We didn’t. We could not connect this beautiful place to siege-scarred Sarajevo we just left. We took a 4-hour coach ride from Sarajevo and meander round mountains with turquoise colour river running endlessly beside us. The leaves on the trees were turning fiery red and it made our ride all the more appreciative. We enjoyed the journey more than the town itself which is small and with limited attractions. The truth is we did not even visit the main attractions (fortress, catacomb, museum). We were recommended by the tourist office to get the pass for all the attractions. We debated for a while and decided not to as we were not impressed with the attractions. On hindsight, we should have just gone for it since we travelled halfway round the globe already. Don’t know what we were thinking. Since we planned this as a 2.5 hour stopover en-route to Zagreb, we did not have much time to spare. We dropped our luggage at the bus terminal and did a cursory tour which did not do Jajce justice.
Jajce waterfall is near the main bus station, so it’s literally the first thing you’ll see once you start your town exploration. As we crossed the bridge, we took time to admire the river and greenery below us.

Part of the fortress wall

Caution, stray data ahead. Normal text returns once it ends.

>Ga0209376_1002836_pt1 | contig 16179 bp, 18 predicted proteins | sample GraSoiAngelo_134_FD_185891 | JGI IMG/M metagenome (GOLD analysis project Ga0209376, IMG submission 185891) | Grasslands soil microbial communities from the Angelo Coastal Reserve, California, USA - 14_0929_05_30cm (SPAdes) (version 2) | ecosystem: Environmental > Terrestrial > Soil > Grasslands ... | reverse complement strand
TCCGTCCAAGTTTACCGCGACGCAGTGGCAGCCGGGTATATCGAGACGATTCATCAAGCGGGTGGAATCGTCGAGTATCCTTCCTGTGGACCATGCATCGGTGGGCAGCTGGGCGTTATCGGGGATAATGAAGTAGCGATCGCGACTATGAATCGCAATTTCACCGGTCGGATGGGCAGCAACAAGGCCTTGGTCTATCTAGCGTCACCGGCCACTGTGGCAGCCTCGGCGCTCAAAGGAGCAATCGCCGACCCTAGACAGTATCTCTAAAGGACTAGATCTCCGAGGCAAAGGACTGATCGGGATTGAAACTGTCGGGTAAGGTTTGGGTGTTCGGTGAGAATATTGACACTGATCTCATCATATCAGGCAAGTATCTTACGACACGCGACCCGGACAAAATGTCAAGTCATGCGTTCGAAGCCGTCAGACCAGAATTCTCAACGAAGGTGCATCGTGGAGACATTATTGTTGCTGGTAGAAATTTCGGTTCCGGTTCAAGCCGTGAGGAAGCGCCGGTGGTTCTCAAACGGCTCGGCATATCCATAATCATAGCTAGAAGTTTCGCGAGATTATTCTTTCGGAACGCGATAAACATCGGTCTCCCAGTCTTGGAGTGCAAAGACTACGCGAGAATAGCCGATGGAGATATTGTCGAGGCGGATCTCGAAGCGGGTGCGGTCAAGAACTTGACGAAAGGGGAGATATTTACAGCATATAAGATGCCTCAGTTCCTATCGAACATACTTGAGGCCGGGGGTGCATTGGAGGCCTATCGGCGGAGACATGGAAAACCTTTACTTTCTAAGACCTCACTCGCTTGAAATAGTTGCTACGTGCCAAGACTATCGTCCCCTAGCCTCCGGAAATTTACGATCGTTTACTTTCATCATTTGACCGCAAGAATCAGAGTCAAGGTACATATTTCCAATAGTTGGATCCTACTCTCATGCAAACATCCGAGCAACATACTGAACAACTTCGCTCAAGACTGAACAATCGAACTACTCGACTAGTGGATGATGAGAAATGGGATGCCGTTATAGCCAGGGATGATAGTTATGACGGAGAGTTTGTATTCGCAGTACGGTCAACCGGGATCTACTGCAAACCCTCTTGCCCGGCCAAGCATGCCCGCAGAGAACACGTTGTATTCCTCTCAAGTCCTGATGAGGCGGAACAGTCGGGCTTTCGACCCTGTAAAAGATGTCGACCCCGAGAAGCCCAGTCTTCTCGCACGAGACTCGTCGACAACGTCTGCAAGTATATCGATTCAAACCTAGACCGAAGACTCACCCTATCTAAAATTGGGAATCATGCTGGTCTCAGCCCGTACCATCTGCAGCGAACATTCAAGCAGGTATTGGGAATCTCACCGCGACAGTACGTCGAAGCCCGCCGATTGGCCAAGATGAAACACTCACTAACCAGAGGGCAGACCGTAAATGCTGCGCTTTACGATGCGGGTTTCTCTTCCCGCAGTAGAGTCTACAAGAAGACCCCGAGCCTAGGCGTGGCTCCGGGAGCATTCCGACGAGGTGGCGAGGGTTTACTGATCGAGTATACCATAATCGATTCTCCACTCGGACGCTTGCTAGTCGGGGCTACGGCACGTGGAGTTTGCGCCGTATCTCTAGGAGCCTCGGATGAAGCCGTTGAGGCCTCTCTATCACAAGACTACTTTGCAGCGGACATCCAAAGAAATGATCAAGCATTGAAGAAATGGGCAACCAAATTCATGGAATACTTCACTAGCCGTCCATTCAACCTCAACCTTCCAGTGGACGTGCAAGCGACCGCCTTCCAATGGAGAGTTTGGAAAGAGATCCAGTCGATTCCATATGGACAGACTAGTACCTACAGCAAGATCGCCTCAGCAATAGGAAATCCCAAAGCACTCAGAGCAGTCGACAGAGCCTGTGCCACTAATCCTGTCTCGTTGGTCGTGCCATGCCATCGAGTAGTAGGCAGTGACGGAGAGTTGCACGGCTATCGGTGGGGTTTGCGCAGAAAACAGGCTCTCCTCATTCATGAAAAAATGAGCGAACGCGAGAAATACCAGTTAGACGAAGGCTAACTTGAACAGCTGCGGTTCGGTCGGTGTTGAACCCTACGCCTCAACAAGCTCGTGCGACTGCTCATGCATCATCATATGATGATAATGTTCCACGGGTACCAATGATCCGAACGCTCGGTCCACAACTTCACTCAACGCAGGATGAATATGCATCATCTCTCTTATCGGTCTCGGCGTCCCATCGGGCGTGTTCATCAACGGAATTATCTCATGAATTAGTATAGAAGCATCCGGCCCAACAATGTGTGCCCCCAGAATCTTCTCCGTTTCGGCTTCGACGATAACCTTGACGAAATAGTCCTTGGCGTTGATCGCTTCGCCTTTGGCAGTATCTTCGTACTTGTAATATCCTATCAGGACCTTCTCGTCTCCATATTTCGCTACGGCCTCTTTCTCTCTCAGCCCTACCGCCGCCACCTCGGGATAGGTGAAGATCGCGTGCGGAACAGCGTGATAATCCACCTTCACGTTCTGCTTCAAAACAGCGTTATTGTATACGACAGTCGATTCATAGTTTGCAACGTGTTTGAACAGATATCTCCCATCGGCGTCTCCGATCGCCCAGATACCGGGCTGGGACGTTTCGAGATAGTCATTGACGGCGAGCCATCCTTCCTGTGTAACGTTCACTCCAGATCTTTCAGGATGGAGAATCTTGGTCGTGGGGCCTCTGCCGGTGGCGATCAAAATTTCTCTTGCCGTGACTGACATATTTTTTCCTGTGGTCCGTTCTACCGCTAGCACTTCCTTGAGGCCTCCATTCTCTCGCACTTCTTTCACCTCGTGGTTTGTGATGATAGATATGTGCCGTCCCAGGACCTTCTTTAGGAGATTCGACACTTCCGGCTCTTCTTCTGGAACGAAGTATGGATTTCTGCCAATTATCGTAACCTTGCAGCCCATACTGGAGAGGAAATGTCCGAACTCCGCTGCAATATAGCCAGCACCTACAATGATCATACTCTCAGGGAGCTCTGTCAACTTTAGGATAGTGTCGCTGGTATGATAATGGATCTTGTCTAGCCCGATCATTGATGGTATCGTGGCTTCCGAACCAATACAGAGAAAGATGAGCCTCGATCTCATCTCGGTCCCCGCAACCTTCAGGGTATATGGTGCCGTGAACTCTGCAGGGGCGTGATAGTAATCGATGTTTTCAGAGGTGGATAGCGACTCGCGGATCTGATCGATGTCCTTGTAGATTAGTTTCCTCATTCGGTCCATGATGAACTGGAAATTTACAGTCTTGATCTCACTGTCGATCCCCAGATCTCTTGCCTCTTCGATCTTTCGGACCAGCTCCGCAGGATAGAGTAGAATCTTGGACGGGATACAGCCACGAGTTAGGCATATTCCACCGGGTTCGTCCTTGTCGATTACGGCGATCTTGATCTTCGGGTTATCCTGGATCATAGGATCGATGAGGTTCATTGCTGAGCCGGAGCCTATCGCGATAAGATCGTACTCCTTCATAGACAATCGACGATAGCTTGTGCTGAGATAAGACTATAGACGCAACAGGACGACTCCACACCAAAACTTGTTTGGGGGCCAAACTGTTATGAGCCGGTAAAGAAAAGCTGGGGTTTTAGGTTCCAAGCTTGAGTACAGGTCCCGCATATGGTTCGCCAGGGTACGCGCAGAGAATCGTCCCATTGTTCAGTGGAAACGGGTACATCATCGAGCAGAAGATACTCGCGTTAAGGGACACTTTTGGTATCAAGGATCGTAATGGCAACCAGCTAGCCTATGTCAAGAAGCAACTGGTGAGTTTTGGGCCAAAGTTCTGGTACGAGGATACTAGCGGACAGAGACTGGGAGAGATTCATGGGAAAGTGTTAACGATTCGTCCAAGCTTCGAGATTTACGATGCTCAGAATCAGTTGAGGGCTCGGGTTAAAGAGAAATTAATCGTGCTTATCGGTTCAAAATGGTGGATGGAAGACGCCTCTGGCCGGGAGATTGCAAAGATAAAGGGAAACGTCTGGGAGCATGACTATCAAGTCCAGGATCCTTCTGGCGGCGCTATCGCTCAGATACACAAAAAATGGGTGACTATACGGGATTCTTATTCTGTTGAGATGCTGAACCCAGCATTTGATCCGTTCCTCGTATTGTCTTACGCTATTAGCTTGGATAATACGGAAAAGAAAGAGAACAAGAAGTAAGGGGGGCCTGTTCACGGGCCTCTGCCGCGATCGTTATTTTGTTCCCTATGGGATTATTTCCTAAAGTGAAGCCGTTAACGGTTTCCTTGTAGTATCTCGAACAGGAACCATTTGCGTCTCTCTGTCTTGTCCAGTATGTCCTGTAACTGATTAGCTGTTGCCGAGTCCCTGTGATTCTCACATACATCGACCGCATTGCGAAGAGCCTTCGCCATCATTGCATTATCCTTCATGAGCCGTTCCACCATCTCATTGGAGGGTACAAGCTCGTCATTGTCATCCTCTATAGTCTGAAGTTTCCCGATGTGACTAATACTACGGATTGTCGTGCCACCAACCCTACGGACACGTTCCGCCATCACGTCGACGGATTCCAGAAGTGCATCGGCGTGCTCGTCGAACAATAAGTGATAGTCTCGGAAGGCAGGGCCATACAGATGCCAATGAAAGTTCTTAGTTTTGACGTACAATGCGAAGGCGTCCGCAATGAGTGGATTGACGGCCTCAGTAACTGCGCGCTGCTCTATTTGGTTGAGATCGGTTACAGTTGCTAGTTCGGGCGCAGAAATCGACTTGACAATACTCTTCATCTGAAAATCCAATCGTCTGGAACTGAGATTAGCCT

Look at the battlement details. We could imagine people up there shooting arrows to defend their town.
Residential houses that are built into the defensive wall
One last lingering look before we left

Don't make the same mistakes as us. Take time to visit the main attractions. It's a small town and half a day is more than sufficient. It's a quiet place and compared to Mostar and Sarajevo, it's not glamorous enough for tourists. We discovered this town by accident as it was not on our original itinerary. We were moving on to Croatia but decided to google and check if there is anything more to offer other than the 2 cities we've been. We were glad we took the detour. We loved the atmosphere and could have easily stayed the night to relax. On top of that, the journey here was beautiful. There is also a not-to-be-missed attraction nearby - medieval water mills on River Pliva which is about 5 km from Jajce. It's totally worth a visit based on the photographs we've seen and we are so sorry to have missed that!